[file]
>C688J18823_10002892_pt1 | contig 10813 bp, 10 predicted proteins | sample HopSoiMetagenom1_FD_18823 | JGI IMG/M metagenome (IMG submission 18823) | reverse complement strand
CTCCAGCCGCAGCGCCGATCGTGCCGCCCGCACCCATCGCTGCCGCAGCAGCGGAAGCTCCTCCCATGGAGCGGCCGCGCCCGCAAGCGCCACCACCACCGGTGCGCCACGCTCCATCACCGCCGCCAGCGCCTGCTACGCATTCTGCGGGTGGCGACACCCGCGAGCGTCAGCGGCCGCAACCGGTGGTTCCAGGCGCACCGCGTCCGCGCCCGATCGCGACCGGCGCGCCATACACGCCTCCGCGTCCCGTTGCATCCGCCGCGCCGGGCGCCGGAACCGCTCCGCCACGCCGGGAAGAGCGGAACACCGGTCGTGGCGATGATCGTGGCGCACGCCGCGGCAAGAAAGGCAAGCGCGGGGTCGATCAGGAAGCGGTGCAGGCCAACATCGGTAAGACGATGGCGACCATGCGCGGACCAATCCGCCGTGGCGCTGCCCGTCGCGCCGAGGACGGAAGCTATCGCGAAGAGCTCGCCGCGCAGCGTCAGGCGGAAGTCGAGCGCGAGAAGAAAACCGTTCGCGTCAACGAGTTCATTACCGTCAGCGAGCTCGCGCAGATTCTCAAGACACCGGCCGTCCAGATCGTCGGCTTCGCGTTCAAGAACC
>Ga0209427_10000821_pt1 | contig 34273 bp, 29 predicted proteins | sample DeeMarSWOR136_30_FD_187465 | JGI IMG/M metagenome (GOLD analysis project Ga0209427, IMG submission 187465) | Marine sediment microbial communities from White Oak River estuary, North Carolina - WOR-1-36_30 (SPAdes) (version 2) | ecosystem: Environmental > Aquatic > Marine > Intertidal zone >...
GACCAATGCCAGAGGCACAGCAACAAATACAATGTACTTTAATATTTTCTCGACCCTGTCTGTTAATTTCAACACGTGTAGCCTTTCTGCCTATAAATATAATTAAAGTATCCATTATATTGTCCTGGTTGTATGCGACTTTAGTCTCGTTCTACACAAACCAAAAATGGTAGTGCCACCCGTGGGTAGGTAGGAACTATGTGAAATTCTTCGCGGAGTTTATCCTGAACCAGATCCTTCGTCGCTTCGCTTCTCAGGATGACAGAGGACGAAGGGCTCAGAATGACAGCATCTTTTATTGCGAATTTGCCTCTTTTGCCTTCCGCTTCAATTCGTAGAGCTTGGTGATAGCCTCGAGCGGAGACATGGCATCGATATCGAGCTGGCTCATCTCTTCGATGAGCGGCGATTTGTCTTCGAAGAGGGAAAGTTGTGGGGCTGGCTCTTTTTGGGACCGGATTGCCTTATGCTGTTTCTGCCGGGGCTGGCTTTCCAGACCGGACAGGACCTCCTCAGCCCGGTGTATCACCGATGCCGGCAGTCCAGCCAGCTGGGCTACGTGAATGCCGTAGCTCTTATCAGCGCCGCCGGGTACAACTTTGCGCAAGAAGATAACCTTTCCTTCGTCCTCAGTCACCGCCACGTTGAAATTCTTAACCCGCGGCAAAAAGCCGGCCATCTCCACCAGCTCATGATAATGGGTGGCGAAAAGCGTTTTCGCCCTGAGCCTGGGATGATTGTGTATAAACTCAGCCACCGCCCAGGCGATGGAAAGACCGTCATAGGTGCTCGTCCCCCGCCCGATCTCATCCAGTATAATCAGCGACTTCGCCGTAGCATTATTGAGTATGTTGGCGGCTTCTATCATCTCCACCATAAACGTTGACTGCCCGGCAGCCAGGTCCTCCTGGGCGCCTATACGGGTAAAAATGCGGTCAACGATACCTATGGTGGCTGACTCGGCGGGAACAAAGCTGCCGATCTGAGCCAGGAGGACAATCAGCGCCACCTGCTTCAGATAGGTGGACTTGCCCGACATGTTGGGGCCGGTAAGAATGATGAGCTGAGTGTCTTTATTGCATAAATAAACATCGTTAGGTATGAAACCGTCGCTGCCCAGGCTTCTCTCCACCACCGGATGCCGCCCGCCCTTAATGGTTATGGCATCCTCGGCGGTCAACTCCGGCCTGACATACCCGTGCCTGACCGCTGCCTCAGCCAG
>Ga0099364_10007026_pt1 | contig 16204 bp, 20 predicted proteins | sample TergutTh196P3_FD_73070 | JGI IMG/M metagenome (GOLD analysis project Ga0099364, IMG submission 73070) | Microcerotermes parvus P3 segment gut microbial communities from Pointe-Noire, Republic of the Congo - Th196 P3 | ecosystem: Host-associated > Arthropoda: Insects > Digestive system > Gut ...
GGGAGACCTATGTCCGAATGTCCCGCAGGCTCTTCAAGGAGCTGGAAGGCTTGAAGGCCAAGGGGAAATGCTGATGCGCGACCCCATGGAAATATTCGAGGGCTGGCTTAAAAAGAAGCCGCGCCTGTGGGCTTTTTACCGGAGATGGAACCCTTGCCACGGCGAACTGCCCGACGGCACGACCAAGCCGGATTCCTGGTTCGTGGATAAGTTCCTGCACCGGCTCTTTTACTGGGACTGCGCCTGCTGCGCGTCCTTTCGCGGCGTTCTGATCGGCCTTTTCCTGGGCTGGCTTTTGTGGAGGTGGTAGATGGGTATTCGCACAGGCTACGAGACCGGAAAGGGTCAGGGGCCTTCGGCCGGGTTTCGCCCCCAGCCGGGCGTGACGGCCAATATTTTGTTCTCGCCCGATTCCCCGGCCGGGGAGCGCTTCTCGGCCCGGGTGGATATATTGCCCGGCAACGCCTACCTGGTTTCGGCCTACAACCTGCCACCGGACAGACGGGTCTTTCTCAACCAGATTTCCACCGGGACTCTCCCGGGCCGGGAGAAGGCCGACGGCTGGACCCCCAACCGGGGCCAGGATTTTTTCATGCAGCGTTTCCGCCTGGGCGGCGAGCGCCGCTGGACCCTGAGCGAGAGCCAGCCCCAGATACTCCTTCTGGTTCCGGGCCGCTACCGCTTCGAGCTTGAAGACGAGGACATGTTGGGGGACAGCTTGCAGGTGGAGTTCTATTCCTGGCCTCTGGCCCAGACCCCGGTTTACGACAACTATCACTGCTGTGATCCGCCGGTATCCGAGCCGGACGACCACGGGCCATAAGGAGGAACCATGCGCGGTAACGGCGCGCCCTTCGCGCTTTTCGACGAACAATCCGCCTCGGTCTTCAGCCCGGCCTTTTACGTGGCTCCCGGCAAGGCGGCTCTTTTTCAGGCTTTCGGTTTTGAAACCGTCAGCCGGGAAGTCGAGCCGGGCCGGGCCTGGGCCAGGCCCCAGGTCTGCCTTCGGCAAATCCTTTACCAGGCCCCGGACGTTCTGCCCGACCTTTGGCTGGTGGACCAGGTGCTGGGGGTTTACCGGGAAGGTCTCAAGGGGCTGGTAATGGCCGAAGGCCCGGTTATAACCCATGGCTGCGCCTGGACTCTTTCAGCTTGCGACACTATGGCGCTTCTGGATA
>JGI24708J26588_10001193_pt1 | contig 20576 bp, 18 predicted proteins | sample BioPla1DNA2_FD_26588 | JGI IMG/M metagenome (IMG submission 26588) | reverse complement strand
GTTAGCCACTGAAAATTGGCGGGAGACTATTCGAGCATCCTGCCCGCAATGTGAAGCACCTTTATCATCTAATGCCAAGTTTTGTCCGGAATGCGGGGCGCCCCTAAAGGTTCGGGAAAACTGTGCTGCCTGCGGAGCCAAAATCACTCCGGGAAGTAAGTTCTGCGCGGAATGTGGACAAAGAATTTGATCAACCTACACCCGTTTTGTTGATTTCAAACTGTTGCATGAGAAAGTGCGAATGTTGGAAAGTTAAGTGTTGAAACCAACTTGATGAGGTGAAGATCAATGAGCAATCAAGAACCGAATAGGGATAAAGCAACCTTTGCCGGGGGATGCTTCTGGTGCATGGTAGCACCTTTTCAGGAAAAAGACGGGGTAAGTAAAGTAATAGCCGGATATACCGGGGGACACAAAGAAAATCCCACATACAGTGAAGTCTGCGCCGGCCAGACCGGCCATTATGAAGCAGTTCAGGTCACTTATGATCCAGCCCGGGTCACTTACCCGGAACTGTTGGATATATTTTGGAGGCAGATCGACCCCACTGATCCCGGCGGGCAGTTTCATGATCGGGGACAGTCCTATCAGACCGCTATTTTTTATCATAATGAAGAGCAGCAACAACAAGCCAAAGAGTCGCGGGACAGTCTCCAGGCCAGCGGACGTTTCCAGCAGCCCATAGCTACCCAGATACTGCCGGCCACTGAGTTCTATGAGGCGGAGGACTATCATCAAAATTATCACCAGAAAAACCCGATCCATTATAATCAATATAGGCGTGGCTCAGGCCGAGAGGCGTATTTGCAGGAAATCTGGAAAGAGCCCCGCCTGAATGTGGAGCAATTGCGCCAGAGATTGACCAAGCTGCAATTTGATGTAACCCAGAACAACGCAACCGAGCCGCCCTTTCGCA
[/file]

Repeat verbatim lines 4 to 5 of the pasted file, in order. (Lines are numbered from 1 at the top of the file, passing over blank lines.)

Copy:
GACCAATGCCAGAGGCACAGCAACAAATACAATGTACTTTAATATTTTCTCGACCCTGTCTGTTAATTTCAACACGTGTAGCCTTTCTGCCTATAAATATAATTAAAGTATCCATTATATTGTCCTGGTTGTATGCGACTTTAGTCTCGTTCTACACAAACCAAAAATGGTAGTGCCACCCGTGGGTAGGTAGGAACTATGTGAAATTCTTCGCGGAGTTTATCCTGAACCAGATCCTTCGTCGCTTCGCTTCTCAGGATGACAGAGGACGAAGGGCTCAGAATGACAGCATCTTTTATTGCGAATTTGCCTCTTTTGCCTTCCGCTTCAATTCGTAGAGCTTGGTGATAGCCTCGAGCGGAGACATGGCATCGATATCGAGCTGGCTCATCTCTTCGATGAGCGGCGATTTGTCTTCGAAGAGGGAAAGTTGTGGGGCTGGCTCTTTTTGGGACCGGATTGCCTTATGCTGTTTCTGCCGGGGCTGGCTTTCCAGACCGGACAGGACCTCCTCAGCCCGGTGTATCACCGATGCCGGCAGTCCAGCCAGCTGGGCTACGTGAATGCCGTAGCTCTTATCAGCGCCGCCGGGTACAACTTTGCGCAAGAAGATAACCTTTCCTTCGTCCTCAGTCACCGCCACGTTGAAATTCTTAACCCGCGGCAAAAAGCCGGCCATCTCCACCAGCTCATGATAATGGGTGGCGAAAAGCGTTTTCGCCCTGAGCCTGGGATGATTGTGTATAAACTCAGCCACCGCCCAGGCGATGGAAAGACCGTCATAGGTGCTCGTCCCCCGCCCGATCTCATCCAGTATAATCAGCGACTTCGCCGTAGCATTATTGAGTATGTTGGCGGCTTCTATCATCTCCACCATAAACGTTGACTGCCCGGCAGCCAGGTCCTCCTGGGCGCCTATACGGGTAAAAATGCGGTCAACGATACCTATGGTGGCTGACTCGGCGGGAACAAAGCTGCCGATCTGAGCCAGGAGGACAATCAGCGCCACCTGCTTCAGATAGGTGGACTTGCCCGACATGTTGGGGCCGGTAAGAATGATGAGCTGAGTGTCTTTATTGCATAAATAAACATCGTTAGGTATGAAACCGTCGCTGCCCAGGCTTCTCTCCACCACCGGATGCCGCCCGCCCTTAATGGTTATGGCATCCTCGGCGGTCAACTCCGGCCTGACATACCCGTGCCTGACCGCTGCCTCAGCCAG
>Ga0099364_10007026_pt1 | contig 16204 bp, 20 predicted proteins | sample TergutTh196P3_FD_73070 | JGI IMG/M metagenome (GOLD analysis project Ga0099364, IMG submission 73070) | Microcerotermes parvus P3 segment gut microbial communities from Pointe-Noire, Republic of the Congo - Th196 P3 | ecosystem: Host-associated > Arthropoda: Insects > Digestive system > Gut ...